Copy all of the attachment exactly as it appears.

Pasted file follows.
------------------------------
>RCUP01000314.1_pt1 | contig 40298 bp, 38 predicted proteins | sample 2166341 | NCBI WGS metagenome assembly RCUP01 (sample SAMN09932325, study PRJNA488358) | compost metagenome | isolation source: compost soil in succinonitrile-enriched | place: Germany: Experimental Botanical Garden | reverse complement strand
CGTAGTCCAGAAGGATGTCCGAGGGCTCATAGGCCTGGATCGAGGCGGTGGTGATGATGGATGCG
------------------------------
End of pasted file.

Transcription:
>RCUP01000314.1_pt1 | contig 40298 bp, 38 predicted proteins | sample 2166341 | NCBI WGS metagenome assembly RCUP01 (sample SAMN09932325, study PRJNA488358) | compost metagenome | isolation source: compost soil in succinonitrile-enriched | place: Germany: Experimental Botanical Garden | reverse complement strand
CGTAGTCCAGAAGGATGTCCGAGGGCTCATAGGCCTGGATCGAGGCGGTGGTGATGATGGATGCG